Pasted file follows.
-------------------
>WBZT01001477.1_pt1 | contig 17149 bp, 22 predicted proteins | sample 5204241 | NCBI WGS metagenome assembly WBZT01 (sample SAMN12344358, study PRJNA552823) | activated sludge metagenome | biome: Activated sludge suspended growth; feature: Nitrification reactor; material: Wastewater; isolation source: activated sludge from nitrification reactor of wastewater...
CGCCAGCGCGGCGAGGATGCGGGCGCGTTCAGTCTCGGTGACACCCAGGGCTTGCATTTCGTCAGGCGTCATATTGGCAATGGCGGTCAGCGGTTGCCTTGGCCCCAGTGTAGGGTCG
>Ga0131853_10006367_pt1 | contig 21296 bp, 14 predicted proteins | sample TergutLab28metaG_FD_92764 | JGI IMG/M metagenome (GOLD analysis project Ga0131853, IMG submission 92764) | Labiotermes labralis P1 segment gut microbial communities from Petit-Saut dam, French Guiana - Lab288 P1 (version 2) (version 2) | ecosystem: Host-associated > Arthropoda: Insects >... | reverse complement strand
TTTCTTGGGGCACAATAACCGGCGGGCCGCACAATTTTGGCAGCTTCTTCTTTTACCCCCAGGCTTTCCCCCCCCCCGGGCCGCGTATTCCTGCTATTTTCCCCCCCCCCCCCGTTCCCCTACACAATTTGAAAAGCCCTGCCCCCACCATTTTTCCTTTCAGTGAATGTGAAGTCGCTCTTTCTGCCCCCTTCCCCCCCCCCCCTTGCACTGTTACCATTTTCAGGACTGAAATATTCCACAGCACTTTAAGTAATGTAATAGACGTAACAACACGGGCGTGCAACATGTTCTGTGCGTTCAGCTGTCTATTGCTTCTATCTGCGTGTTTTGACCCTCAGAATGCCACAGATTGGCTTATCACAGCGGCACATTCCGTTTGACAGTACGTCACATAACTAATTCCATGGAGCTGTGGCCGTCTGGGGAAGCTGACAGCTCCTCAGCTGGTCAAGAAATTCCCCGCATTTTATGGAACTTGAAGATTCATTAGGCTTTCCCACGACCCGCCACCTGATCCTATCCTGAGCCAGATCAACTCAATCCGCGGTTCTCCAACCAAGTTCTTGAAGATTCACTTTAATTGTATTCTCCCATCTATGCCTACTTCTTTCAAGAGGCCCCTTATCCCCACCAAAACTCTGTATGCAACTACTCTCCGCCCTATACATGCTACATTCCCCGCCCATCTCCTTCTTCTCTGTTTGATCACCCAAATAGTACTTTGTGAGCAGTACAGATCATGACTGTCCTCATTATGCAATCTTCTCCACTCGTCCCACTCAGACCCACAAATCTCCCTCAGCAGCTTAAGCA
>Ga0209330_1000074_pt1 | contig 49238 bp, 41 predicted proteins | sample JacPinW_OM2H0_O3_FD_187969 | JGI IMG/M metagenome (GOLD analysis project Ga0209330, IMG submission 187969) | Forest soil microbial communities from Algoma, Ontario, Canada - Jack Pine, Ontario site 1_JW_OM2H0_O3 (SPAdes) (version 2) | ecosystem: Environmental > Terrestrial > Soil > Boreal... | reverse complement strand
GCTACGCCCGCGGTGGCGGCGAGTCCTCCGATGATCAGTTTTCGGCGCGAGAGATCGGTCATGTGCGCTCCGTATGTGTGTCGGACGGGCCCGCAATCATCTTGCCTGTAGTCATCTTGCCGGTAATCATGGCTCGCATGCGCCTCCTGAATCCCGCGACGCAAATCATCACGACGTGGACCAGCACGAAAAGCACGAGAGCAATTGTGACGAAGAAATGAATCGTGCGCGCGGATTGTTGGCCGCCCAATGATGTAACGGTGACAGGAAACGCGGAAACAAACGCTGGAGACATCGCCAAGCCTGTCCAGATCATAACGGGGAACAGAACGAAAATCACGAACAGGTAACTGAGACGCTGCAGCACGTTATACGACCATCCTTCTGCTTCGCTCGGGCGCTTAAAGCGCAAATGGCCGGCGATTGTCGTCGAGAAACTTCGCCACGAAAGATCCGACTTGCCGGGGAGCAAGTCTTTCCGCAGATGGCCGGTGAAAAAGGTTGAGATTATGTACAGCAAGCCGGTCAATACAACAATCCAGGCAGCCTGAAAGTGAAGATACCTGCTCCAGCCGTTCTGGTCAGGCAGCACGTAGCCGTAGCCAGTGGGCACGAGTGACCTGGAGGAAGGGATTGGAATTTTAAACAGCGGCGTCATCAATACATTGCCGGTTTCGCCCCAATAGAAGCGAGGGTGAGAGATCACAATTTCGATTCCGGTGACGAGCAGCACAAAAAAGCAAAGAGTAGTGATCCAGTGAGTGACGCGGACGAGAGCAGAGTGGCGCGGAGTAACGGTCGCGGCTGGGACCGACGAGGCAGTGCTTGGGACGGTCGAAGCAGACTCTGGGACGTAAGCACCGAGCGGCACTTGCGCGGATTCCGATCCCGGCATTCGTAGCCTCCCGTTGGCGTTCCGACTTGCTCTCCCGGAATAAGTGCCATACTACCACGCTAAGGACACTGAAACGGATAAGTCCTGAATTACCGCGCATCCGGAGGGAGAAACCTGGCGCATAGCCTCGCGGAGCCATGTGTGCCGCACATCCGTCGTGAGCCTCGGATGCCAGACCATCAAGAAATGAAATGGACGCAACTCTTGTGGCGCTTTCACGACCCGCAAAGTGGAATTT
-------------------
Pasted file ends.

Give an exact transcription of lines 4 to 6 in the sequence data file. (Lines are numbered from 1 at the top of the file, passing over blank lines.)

TTTCTTGGGGCACAATAACCGGCGGGCCGCACAATTTTGGCAGCTTCTTCTTTTACCCCCAGGCTTTCCCCCCCCCCGGGCCGCGTATTCCTGCTATTTTCCCCCCCCCCCCCGTTCCCCTACACAATTTGAAAAGCCCTGCCCCCACCATTTTTCCTTTCAGTGAATGTGAAGTCGCTCTTTCTGCCCCCTTCCCCCCCCCCCCTTGCACTGTTACCATTTTCAGGACTGAAATATTCCACAGCACTTTAAGTAATGTAATAGACGTAACAACACGGGCGTGCAACATGTTCTGTGCGTTCAGCTGTCTATTGCTTCTATCTGCGTGTTTTGACCCTCAGAATGCCACAGATTGGCTTATCACAGCGGCACATTCCGTTTGACAGTACGTCACATAACTAATTCCATGGAGCTGTGGCCGTCTGGGGAAGCTGACAGCTCCTCAGCTGGTCAAGAAATTCCCCGCATTTTATGGAACTTGAAGATTCATTAGGCTTTCCCACGACCCGCCACCTGATCCTATCCTGAGCCAGATCAACTCAATCCGCGGTTCTCCAACCAAGTTCTTGAAGATTCACTTTAATTGTATTCTCCCATCTATGCCTACTTCTTTCAAGAGGCCCCTTATCCCCACCAAAACTCTGTATGCAACTACTCTCCGCCCTATACATGCTACATTCCCCGCCCATCTCCTTCTTCTCTGTTTGATCACCCAAATAGTACTTTGTGAGCAGTACAGATCATGACTGTCCTCATTATGCAATCTTCTCCACTCGTCCCACTCAGACCCACAAATCTCCCTCAGCAGCTTAAGCA
>Ga0209330_1000074_pt1 | contig 49238 bp, 41 predicted proteins | sample JacPinW_OM2H0_O3_FD_187969 | JGI IMG/M metagenome (GOLD analysis project Ga0209330, IMG submission 187969) | Forest soil microbial communities from Algoma, Ontario, Canada - Jack Pine, Ontario site 1_JW_OM2H0_O3 (SPAdes) (version 2) | ecosystem: Environmental > Terrestrial > Soil > Boreal... | reverse complement strand
GCTACGCCCGCGGTGGCGGCGAGTCCTCCGATGATCAGTTTTCGGCGCGAGAGATCGGTCATGTGCGCTCCGTATGTGTGTCGGACGGGCCCGCAATCATCTTGCCTGTAGTCATCTTGCCGGTAATCATGGCTCGCATGCGCCTCCTGAATCCCGCGACGCAAATCATCACGACGTGGACCAGCACGAAAAGCACGAGAGCAATTGTGACGAAGAAATGAATCGTGCGCGCGGATTGTTGGCCGCCCAATGATGTAACGGTGACAGGAAACGCGGAAACAAACGCTGGAGACATCGCCAAGCCTGTCCAGATCATAACGGGGAACAGAACGAAAATCACGAACAGGTAACTGAGACGCTGCAGCACGTTATACGACCATCCTTCTGCTTCGCTCGGGCGCTTAAAGCGCAAATGGCCGGCGATTGTCGTCGAGAAACTTCGCCACGAAAGATCCGACTTGCCGGGGAGCAAGTCTTTCCGCAGATGGCCGGTGAAAAAGGTTGAGATTATGTACAGCAAGCCGGTCAATACAACAATCCAGGCAGCCTGAAAGTGAAGATACCTGCTCCAGCCGTTCTGGTCAGGCAGCACGTAGCCGTAGCCAGTGGGCACGAGTGACCTGGAGGAAGGGATTGGAATTTTAAACAGCGGCGTCATCAATACATTGCCGGTTTCGCCCCAATAGAAGCGAGGGTGAGAGATCACAATTTCGATTCCGGTGACGAGCAGCACAAAAAAGCAAAGAGTAGTGATCCAGTGAGTGACGCGGACGAGAGCAGAGTGGCGCGGAGTAACGGTCGCGGCTGGGACCGACGAGGCAGTGCTTGGGACGGTCGAAGCAGACTCTGGGACGTAAGCACCGAGCGGCACTTGCGCGGATTCCGATCCCGGCATTCGTAGCCTCCCGTTGGCGTTCCGACTTGCTCTCCCGGAATAAGTGCCATACTACCACGCTAAGGACACTGAAACGGATAAGTCCTGAATTACCGCGCATCCGGAGGGAGAAACCTGGCGCATAGCCTCGCGGAGCCATGTGTGCCGCACATCCGTCGTGAGCCTCGGATGCCAGACCATCAAGAAATGAAATGGACGCAACTCTTGTGGCGCTTTCACGACCCGCAAAGTGGAATTT